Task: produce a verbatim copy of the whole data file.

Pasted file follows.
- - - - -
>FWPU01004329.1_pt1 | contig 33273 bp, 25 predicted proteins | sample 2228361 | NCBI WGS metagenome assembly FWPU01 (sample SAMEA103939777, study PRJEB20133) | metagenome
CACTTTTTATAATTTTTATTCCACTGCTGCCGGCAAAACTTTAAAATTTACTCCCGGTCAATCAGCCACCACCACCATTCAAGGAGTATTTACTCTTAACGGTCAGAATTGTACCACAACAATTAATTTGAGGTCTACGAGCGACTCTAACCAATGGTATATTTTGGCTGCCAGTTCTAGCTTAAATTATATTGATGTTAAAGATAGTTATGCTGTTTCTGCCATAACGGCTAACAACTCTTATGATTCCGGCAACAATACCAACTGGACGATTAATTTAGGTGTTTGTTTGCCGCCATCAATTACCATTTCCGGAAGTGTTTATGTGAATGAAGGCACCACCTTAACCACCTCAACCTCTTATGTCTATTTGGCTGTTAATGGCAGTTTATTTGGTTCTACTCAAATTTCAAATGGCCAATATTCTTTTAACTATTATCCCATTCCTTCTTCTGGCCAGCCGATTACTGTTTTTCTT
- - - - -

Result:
>FWPU01004329.1_pt1 | contig 33273 bp, 25 predicted proteins | sample 2228361 | NCBI WGS metagenome assembly FWPU01 (sample SAMEA103939777, study PRJEB20133) | metagenome
CACTTTTTATAATTTTTATTCCACTGCTGCCGGCAAAACTTTAAAATTTACTCCCGGTCAATCAGCCACCACCACCATTCAAGGAGTATTTACTCTTAACGGTCAGAATTGTACCACAACAATTAATTTGAGGTCTACGAGCGACTCTAACCAATGGTATATTTTGGCTGCCAGTTCTAGCTTAAATTATATTGATGTTAAAGATAGTTATGCTGTTTCTGCCATAACGGCTAACAACTCTTATGATTCCGGCAACAATACCAACTGGACGATTAATTTAGGTGTTTGTTTGCCGCCATCAATTACCATTTCCGGAAGTGTTTATGTGAATGAAGGCACCACCTTAACCACCTCAACCTCTTATGTCTATTTGGCTGTTAATGGCAGTTTATTTGGTTCTACTCAAATTTCAAATGGCCAATATTCTTTTAACTATTATCCCATTCCTTCTTCTGGCCAGCCGATTACTGTTTTTCTT